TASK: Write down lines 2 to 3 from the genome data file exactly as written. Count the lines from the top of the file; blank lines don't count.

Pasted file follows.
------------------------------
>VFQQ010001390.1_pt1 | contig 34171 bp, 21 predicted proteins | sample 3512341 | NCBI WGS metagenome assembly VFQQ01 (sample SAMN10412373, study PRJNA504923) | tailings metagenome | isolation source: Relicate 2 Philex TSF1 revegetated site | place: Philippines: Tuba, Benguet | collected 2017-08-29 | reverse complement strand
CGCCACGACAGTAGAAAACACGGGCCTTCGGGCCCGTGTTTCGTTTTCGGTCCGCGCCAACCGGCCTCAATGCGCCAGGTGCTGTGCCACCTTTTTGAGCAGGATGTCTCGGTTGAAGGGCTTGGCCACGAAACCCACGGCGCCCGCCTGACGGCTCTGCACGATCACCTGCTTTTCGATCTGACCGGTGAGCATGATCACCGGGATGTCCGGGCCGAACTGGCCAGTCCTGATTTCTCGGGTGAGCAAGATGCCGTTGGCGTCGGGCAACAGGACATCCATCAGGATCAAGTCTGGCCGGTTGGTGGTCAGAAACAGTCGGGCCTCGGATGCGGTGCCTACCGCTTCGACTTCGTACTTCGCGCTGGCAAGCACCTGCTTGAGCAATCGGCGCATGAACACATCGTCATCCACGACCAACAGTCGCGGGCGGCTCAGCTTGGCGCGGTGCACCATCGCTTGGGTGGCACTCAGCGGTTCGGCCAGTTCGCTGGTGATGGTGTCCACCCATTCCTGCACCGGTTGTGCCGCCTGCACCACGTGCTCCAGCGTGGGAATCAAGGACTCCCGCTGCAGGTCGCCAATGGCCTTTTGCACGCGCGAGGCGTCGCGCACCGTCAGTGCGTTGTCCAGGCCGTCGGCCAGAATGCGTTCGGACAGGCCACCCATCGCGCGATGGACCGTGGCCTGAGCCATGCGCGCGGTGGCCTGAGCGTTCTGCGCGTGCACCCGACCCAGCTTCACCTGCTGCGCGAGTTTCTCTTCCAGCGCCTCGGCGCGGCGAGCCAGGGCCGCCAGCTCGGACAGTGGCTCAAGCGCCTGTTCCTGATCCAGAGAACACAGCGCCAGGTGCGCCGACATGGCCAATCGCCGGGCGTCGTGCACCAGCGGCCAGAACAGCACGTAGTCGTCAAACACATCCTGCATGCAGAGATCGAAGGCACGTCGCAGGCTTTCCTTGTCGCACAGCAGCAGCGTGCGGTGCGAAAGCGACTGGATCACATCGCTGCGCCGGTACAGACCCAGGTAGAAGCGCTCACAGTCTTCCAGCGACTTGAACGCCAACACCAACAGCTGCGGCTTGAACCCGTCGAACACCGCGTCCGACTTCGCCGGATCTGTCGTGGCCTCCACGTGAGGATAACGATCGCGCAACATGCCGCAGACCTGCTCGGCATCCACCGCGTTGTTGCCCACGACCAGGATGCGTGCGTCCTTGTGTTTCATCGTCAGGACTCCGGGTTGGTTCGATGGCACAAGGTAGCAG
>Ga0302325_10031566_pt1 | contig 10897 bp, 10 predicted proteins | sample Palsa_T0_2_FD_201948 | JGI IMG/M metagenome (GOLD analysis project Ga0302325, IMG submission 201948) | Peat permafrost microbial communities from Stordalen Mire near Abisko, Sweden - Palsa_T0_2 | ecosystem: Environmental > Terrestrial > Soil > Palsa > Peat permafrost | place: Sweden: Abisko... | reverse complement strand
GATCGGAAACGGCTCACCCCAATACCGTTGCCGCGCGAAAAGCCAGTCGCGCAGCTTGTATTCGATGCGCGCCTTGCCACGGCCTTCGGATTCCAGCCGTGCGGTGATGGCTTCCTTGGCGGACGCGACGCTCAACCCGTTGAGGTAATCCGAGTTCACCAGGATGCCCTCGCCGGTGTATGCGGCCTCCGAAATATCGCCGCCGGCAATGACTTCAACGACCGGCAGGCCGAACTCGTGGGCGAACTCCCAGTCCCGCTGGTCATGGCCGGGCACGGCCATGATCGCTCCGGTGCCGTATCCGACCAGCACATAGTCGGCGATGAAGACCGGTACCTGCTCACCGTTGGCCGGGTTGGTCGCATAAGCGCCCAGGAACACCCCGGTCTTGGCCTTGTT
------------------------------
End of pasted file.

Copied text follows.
CGCCACGACAGTAGAAAACACGGGCCTTCGGGCCCGTGTTTCGTTTTCGGTCCGCGCCAACCGGCCTCAATGCGCCAGGTGCTGTGCCACCTTTTTGAGCAGGATGTCTCGGTTGAAGGGCTTGGCCACGAAACCCACGGCGCCCGCCTGACGGCTCTGCACGATCACCTGCTTTTCGATCTGACCGGTGAGCATGATCACCGGGATGTCCGGGCCGAACTGGCCAGTCCTGATTTCTCGGGTGAGCAAGATGCCGTTGGCGTCGGGCAACAGGACATCCATCAGGATCAAGTCTGGCCGGTTGGTGGTCAGAAACAGTCGGGCCTCGGATGCGGTGCCTACCGCTTCGACTTCGTACTTCGCGCTGGCAAGCACCTGCTTGAGCAATCGGCGCATGAACACATCGTCATCCACGACCAACAGTCGCGGGCGGCTCAGCTTGGCGCGGTGCACCATCGCTTGGGTGGCACTCAGCGGTTCGGCCAGTTCGCTGGTGATGGTGTCCACCCATTCCTGCACCGGTTGTGCCGCCTGCACCACGTGCTCCAGCGTGGGAATCAAGGACTCCCGCTGCAGGTCGCCAATGGCCTTTTGCACGCGCGAGGCGTCGCGCACCGTCAGTGCGTTGTCCAGGCCGTCGGCCAGAATGCGTTCGGACAGGCCACCCATCGCGCGATGGACCGTGGCCTGAGCCATGCGCGCGGTGGCCTGAGCGTTCTGCGCGTGCACCCGACCCAGCTTCACCTGCTGCGCGAGTTTCTCTTCCAGCGCCTCGGCGCGGCGAGCCAGGGCCGCCAGCTCGGACAGTGGCTCAAGCGCCTGTTCCTGATCCAGAGAACACAGCGCCAGGTGCGCCGACATGGCCAATCGCCGGGCGTCGTGCACCAGCGGCCAGAACAGCACGTAGTCGTCAAACACATCCTGCATGCAGAGATCGAAGGCACGTCGCAGGCTTTCCTTGTCGCACAGCAGCAGCGTGCGGTGCGAAAGCGACTGGATCACATCGCTGCGCCGGTACAGACCCAGGTAGAAGCGCTCACAGTCTTCCAGCGACTTGAACGCCAACACCAACAGCTGCGGCTTGAACCCGTCGAACACCGCGTCCGACTTCGCCGGATCTGTCGTGGCCTCCACGTGAGGATAACGATCGCGCAACATGCCGCAGACCTGCTCGGCATCCACCGCGTTGTTGCCCACGACCAGGATGCGTGCGTCCTTGTGTTTCATCGTCAGGACTCCGGGTTGGTTCGATGGCACAAGGTAGCAG
>Ga0302325_10031566_pt1 | contig 10897 bp, 10 predicted proteins | sample Palsa_T0_2_FD_201948 | JGI IMG/M metagenome (GOLD analysis project Ga0302325, IMG submission 201948) | Peat permafrost microbial communities from Stordalen Mire near Abisko, Sweden - Palsa_T0_2 | ecosystem: Environmental > Terrestrial > Soil > Palsa > Peat permafrost | place: Sweden: Abisko... | reverse complement strand